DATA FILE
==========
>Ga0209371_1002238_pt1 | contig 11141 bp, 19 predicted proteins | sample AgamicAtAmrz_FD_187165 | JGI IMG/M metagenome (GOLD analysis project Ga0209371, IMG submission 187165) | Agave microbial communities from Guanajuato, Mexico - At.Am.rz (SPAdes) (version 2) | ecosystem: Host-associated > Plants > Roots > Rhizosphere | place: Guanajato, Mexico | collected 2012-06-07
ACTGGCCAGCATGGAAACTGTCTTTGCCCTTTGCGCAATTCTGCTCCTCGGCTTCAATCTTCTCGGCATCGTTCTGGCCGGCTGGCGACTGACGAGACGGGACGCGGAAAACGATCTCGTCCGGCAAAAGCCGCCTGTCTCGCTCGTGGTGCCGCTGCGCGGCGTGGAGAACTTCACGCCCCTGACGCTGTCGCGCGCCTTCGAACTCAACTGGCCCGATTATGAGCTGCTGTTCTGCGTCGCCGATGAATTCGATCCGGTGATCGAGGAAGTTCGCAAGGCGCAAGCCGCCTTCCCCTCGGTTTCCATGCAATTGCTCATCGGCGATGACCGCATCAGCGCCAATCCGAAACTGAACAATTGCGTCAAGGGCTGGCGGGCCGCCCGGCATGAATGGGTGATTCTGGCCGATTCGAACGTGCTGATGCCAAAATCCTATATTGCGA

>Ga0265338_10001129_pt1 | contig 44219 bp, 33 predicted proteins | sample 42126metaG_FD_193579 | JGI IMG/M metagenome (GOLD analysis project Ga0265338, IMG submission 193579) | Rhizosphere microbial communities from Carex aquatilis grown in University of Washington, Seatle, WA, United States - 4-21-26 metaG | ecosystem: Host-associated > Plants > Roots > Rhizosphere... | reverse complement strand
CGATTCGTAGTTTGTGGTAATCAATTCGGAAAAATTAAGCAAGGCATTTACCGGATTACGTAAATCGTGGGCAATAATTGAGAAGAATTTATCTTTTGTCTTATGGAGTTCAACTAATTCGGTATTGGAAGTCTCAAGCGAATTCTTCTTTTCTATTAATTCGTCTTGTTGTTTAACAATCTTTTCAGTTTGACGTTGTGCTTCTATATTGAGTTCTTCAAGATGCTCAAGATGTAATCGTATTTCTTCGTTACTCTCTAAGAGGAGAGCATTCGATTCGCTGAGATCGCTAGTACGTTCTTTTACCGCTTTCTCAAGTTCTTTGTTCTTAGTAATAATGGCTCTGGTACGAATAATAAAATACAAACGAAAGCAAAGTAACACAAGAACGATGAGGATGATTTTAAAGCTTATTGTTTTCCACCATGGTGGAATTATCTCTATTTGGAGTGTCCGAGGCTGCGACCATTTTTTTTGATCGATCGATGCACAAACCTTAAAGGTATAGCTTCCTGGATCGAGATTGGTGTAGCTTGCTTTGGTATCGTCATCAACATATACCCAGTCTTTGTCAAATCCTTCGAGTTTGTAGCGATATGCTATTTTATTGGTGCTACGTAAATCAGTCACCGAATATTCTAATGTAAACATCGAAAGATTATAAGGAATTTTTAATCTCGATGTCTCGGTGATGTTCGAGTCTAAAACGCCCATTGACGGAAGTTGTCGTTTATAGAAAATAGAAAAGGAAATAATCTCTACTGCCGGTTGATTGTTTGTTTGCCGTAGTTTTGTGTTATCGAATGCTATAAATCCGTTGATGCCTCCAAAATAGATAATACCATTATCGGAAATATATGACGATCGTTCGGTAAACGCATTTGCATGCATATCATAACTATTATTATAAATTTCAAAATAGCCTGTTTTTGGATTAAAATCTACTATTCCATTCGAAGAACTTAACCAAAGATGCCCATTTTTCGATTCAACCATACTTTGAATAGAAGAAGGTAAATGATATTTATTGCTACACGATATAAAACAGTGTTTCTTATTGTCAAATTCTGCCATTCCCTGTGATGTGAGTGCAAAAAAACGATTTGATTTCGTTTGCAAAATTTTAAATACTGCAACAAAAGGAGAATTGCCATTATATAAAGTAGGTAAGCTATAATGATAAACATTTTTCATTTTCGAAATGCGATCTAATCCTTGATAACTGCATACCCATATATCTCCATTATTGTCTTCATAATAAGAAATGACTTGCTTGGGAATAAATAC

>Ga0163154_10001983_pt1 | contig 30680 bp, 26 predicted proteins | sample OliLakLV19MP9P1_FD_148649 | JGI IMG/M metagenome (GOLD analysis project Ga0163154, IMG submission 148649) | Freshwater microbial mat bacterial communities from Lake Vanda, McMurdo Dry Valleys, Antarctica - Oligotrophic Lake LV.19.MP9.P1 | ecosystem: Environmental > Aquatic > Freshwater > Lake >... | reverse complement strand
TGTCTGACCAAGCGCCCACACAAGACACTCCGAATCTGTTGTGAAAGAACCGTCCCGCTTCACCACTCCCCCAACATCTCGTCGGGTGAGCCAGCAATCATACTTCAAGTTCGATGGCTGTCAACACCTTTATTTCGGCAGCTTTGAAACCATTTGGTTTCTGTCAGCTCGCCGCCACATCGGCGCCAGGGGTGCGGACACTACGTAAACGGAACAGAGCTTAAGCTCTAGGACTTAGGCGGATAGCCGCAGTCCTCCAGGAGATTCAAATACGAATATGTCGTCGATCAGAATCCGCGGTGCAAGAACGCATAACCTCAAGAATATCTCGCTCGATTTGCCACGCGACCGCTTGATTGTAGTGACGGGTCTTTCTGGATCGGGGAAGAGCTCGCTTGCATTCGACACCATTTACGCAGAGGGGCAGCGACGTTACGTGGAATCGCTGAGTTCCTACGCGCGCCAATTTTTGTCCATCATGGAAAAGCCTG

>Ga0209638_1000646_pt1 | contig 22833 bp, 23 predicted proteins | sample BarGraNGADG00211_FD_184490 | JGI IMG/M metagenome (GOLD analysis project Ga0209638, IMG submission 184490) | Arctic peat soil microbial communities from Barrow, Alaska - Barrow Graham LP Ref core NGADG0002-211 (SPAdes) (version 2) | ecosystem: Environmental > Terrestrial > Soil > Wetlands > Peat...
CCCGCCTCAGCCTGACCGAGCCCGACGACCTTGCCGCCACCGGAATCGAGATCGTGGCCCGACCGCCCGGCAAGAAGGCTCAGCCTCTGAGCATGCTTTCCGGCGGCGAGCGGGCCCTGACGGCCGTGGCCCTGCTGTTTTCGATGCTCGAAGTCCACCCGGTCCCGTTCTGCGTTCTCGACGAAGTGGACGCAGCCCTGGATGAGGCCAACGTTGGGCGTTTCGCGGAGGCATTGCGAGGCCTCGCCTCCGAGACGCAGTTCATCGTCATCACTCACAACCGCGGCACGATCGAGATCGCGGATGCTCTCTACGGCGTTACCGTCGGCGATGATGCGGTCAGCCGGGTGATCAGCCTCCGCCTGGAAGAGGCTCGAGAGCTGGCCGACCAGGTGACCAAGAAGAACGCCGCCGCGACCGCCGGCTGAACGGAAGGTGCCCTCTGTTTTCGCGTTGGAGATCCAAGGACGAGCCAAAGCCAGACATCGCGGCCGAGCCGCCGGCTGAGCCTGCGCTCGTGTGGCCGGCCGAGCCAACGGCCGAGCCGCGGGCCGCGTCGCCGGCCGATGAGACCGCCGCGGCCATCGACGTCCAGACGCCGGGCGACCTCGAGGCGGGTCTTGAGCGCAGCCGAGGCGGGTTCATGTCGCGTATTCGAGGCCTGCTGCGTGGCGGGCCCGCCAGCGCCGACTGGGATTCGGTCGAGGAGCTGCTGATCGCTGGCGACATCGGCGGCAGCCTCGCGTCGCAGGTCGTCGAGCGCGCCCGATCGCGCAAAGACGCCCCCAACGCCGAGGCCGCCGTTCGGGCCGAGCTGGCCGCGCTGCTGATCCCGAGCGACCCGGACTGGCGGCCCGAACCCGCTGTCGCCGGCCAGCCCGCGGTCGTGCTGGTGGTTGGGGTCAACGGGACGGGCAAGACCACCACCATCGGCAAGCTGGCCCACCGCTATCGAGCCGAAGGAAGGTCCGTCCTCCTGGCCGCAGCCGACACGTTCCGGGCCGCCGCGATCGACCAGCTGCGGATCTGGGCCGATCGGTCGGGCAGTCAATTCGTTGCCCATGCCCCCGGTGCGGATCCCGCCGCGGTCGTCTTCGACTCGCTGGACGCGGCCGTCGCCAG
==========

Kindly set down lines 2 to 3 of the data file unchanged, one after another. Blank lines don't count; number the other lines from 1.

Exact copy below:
ACTGGCCAGCATGGAAACTGTCTTTGCCCTTTGCGCAATTCTGCTCCTCGGCTTCAATCTTCTCGGCATCGTTCTGGCCGGCTGGCGACTGACGAGACGGGACGCGGAAAACGATCTCGTCCGGCAAAAGCCGCCTGTCTCGCTCGTGGTGCCGCTGCGCGGCGTGGAGAACTTCACGCCCCTGACGCTGTCGCGCGCCTTCGAACTCAACTGGCCCGATTATGAGCTGCTGTTCTGCGTCGCCGATGAATTCGATCCGGTGATCGAGGAAGTTCGCAAGGCGCAAGCCGCCTTCCCCTCGGTTTCCATGCAATTGCTCATCGGCGATGACCGCATCAGCGCCAATCCGAAACTGAACAATTGCGTCAAGGGCTGGCGGGCCGCCCGGCATGAATGGGTGATTCTGGCCGATTCGAACGTGCTGATGCCAAAATCCTATATTGCGA

>Ga0265338_10001129_pt1 | contig 44219 bp, 33 predicted proteins | sample 42126metaG_FD_193579 | JGI IMG/M metagenome (GOLD analysis project Ga0265338, IMG submission 193579) | Rhizosphere microbial communities from Carex aquatilis grown in University of Washington, Seatle, WA, United States - 4-21-26 metaG | ecosystem: Host-associated > Plants > Roots > Rhizosphere... | reverse complement strand